things looked a lot different in my classroom -
and in our school.
Here is the next item on a short list that comes to mind.
About ten years ago, I had an epiphany. I have to admit, I hadn't given much thought to school culture back then, but I had understood that my own classroom culture could stand above the norm. I brought the expectation of greeting others into my classroom, and it changed just about everything.
I hadn't learned how to do this in my own education. I am still awkward with it myself, but if I can do something to help my students be more "employable" and more respectable, it's worth it. Enter: the handshake. We started learning to shake hands, with full-on eye contact and a solid grasp, and it made all the difference for the whole day. Hoggatteers started greeting the principals and other teachers, but that was just the beginning. They also greeted the painters of our hallway mural. They met the visiting musicians of classical quartets and quintets who performed in our school. And perhaps the most meaningful experience was when they greeting military veterans who came to our building for tributes. I will never forget the time when a student returned to me and told me, "I just made a grown man cry." All he had done was thank the vet for his service.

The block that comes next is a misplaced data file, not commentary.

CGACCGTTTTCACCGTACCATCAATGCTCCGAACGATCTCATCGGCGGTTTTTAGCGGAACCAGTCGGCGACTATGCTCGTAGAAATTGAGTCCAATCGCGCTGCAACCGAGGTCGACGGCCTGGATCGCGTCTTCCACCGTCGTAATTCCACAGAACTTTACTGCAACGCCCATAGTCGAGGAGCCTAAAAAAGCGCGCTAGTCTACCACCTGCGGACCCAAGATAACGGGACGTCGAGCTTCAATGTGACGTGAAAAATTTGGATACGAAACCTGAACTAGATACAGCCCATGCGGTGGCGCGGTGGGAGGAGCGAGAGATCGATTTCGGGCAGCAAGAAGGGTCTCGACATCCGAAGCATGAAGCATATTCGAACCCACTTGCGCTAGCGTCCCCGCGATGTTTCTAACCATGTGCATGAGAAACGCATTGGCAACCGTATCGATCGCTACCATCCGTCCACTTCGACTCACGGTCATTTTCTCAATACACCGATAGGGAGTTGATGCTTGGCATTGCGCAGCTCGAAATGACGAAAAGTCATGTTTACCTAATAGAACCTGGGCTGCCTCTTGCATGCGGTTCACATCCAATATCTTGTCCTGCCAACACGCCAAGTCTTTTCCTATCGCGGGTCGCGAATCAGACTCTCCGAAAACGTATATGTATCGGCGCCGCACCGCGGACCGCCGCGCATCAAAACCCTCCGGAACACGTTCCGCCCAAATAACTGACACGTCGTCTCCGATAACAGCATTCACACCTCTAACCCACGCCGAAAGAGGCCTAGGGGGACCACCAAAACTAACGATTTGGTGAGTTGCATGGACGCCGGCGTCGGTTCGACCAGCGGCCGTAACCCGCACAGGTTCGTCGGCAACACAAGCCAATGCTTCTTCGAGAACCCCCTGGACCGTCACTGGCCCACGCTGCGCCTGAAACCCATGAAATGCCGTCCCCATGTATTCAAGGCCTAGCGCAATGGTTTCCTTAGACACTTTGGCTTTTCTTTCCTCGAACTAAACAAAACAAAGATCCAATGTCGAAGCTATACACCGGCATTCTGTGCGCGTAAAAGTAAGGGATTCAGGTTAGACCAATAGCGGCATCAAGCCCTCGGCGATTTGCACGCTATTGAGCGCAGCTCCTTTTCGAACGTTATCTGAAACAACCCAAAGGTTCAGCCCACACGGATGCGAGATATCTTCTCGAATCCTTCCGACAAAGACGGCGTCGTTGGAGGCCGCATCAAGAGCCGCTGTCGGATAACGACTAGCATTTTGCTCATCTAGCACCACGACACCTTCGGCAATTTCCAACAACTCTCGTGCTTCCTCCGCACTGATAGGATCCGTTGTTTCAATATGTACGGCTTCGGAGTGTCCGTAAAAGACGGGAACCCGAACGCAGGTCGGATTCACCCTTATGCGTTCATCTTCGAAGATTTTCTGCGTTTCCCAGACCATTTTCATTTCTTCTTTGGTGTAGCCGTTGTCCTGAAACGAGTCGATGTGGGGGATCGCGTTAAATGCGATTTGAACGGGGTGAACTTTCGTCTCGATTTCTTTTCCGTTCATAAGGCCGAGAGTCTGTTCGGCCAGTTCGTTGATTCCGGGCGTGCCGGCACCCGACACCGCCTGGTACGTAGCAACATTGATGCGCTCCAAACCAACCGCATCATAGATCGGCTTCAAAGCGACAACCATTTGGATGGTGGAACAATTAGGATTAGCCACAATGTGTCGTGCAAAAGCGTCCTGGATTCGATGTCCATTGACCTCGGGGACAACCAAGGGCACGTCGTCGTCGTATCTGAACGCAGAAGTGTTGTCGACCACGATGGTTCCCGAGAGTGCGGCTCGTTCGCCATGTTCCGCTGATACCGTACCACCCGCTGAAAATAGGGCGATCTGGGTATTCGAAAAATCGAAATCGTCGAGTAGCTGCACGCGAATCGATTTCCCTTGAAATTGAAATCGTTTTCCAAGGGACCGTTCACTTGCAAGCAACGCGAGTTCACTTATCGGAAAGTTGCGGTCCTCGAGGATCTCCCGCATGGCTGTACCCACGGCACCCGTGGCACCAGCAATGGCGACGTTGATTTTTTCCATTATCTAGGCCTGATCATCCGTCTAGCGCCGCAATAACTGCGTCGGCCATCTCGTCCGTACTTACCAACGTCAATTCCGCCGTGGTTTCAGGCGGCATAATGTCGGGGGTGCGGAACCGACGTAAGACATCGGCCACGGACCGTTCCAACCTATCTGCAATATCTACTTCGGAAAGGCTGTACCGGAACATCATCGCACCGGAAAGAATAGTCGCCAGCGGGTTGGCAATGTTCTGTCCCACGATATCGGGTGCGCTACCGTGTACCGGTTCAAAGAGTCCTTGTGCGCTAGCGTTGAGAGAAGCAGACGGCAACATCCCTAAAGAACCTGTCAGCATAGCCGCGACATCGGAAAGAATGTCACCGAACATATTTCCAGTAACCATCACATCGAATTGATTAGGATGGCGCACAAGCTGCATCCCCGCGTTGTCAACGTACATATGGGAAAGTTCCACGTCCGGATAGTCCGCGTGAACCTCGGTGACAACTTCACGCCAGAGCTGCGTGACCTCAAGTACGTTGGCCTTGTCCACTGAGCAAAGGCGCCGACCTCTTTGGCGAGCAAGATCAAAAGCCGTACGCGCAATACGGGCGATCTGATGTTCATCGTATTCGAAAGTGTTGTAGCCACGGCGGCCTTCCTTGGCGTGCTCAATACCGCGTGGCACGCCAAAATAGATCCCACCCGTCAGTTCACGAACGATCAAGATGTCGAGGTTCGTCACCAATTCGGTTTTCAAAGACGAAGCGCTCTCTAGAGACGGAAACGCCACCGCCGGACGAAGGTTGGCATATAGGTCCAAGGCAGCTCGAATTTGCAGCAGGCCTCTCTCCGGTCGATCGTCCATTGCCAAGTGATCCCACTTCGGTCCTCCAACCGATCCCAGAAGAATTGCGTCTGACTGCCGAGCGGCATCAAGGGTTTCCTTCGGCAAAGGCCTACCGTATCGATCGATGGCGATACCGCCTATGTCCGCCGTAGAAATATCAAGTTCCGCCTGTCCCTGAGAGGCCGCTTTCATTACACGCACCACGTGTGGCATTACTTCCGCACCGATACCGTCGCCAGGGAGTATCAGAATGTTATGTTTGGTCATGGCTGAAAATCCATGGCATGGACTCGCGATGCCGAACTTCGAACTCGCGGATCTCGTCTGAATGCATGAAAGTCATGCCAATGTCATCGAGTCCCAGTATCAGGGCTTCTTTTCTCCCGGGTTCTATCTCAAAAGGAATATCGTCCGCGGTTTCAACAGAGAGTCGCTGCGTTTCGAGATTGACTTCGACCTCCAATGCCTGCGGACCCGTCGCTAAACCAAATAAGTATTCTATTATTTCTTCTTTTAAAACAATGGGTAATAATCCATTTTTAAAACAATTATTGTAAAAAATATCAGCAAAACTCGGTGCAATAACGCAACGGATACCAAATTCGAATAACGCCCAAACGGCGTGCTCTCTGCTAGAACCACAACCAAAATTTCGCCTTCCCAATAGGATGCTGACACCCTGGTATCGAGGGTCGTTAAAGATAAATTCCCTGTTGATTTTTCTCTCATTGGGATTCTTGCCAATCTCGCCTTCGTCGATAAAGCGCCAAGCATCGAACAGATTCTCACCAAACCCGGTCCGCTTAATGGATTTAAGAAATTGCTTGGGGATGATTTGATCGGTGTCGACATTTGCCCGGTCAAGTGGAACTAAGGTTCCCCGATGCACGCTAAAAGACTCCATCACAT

Greetings like that were the talk on the radio and among school board members and administrators, but they also became (somewhat) a norm in our building. Others latched on to the idea of greeting others, and suddenly the whole school's culture was transformed. Many wouldn't recognize it for what it was, but visit another school and you'll notice the more "family" nature of Cecil Floyd.
Our interim superintendent, Dr. Norm Ridder, agreed with the greeting concept, and a new set of icons were developed for our entire district, with one representing Greeting Others. It's supposed to be a standard for all of our schools, but it has never taken off with reasonable fidelity like it has at Cecil Floyd.